Friday 29 November 2013

Genome-infographics: making sense of what we do

We recently had out Institute symposium; lots of talks about the science going on in the building, mostly unpublished work and most of it very exciting. I am always amazed at how lucky I am to be working in a place that uses genomics so widely, this year we had talks from many of out non-genomics groups that still included some work performed in my lab. Genomics is getting (almost) everywhere!

For the poster session this year I wanted to use infographics to create some nice visualisations of what we've done over the past seven years. I thought I'd share these and point you to the resources I used to create them.

Infogram for infographics: Most of the charts below were created on the infogam website. They allow you to upload data in a simple tabular form and make many different types of graphical representation easy to implement. I'd certainly recommend you take a look. You can see my infographic on research spending by country for instance.
Find out more at the Infogram blog.

Which technologies do we use in my lab: This chart shows the different technologies we've run and the size of the block indicates usage, e.g. we ran over 6000 arrays and about 3000 ChIP-seq samples. I like the expanded view this chart uses to highlight things slightly differently to a normal pie chart.

What sort of cancers do we work on: This chart uses silhouettes of people in different colours to show the variety of cancers we work on and the relative numbers. We've done a lot of Breast and Ovarian work; the Caldas and Brenton research groups have published some great papers in Nature, Science, Cell, NEJM, STM and others.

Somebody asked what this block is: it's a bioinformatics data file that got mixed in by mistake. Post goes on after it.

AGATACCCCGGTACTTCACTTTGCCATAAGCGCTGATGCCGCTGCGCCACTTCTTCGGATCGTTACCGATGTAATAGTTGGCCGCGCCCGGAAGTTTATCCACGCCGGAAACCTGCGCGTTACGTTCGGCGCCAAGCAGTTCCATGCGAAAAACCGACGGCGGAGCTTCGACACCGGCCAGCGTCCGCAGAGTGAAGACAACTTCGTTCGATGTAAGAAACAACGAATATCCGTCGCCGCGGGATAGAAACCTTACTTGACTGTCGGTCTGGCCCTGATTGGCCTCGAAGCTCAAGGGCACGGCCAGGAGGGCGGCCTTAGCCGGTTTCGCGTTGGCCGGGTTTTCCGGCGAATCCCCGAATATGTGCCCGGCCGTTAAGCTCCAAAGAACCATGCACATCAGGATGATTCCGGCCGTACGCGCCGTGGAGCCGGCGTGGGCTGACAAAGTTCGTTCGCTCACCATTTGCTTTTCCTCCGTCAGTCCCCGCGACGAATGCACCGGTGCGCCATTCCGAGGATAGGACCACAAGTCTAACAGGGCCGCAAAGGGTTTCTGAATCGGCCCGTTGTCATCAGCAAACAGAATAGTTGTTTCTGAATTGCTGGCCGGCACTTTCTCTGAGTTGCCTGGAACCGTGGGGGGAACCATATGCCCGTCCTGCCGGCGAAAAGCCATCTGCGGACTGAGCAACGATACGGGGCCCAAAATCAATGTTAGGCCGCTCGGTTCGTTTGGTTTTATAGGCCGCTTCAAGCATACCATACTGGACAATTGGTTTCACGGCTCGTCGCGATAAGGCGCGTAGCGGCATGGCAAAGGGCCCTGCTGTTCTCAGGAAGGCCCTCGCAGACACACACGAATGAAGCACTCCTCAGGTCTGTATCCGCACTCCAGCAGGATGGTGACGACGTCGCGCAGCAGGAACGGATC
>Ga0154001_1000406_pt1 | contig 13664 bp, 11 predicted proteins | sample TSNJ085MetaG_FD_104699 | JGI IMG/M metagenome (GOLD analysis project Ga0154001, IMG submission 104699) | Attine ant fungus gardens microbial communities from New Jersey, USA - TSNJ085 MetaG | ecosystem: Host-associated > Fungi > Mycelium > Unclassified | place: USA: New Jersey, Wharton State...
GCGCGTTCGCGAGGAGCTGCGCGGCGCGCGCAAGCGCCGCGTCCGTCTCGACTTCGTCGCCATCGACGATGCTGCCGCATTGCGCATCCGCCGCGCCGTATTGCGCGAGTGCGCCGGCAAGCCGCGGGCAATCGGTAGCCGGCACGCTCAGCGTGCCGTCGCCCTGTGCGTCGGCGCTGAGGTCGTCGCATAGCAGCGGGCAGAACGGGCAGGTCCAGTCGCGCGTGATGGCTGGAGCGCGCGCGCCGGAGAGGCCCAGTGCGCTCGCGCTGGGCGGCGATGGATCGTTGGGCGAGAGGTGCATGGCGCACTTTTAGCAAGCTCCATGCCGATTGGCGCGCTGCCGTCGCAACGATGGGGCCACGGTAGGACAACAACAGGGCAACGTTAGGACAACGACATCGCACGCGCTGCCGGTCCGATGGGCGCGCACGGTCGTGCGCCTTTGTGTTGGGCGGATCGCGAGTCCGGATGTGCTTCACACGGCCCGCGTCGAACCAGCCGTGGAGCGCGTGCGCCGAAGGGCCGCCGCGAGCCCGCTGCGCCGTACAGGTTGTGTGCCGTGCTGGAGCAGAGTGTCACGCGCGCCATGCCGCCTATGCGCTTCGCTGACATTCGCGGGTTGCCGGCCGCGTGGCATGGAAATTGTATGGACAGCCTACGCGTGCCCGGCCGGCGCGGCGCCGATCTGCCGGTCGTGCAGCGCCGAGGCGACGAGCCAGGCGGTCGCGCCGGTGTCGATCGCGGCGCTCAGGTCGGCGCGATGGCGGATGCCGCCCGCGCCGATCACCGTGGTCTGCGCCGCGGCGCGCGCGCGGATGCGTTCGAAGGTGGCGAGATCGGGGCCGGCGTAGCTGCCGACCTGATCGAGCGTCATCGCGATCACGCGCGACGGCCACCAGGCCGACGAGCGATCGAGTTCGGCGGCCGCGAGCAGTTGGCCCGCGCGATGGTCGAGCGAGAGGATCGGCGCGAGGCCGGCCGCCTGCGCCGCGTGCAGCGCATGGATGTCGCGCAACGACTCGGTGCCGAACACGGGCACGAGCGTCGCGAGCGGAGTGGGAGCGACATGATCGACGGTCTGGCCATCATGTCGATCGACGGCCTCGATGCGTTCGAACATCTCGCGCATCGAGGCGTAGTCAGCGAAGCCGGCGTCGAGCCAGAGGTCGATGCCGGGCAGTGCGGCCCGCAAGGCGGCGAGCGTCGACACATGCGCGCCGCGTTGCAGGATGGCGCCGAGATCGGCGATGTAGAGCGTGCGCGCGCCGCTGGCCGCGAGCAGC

Who's done the most work: In this chart I wanted to show which groups were our biggest users by spend. There is often an imbalance in a core facility, with a few groups dominating. At our institute this balances out nicely across the different cores we have. Some groups do lots of Genomics; guess which ones!

Sequencing growth rates: This is not from Infogram but created by me. You can see (hopefully) how our NGS output grew from 2009 (inside) through 2012 (outside), the colouring is the same as the chart above. Nearly 25Tb this year so far and with 1Tb runs coming the volumes are still rapidly growing.

Sequencer graphics: If anyone wants I am happy to share these graphics I made for each of the Illumina sequencers. I doubt you'll want to GAIIx any more though! They are PowerPoint images and I can save them as something more convenient and put on dropbox, let me know.


  1. How did you make those charts?

  2. I really dig those sequencer images. Could you share some larger versions?


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